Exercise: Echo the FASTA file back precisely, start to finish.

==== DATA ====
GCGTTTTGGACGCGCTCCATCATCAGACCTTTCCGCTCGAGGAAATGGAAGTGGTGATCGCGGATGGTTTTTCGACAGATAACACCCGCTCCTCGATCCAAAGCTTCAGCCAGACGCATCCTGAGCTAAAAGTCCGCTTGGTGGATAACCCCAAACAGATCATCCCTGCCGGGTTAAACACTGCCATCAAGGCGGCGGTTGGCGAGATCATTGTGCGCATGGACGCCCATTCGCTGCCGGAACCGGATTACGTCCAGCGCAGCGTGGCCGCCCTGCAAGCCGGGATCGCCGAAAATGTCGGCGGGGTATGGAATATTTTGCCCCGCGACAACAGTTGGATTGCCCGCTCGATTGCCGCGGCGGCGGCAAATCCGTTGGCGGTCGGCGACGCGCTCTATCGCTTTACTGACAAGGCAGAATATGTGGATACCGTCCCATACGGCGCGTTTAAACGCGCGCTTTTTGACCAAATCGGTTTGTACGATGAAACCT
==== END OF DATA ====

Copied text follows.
GCGTTTTGGACGCGCTCCATCATCAGACCTTTCCGCTCGAGGAAATGGAAGTGGTGATCGCGGATGGTTTTTCGACAGATAACACCCGCTCCTCGATCCAAAGCTTCAGCCAGACGCATCCTGAGCTAAAAGTCCGCTTGGTGGATAACCCCAAACAGATCATCCCTGCCGGGTTAAACACTGCCATCAAGGCGGCGGTTGGCGAGATCATTGTGCGCATGGACGCCCATTCGCTGCCGGAACCGGATTACGTCCAGCGCAGCGTGGCCGCCCTGCAAGCCGGGATCGCCGAAAATGTCGGCGGGGTATGGAATATTTTGCCCCGCGACAACAGTTGGATTGCCCGCTCGATTGCCGCGGCGGCGGCAAATCCGTTGGCGGTCGGCGACGCGCTCTATCGCTTTACTGACAAGGCAGAATATGTGGATACCGTCCCATACGGCGCGTTTAAACGCGCGCTTTTTGACCAAATCGGTTTGTACGATGAAACCT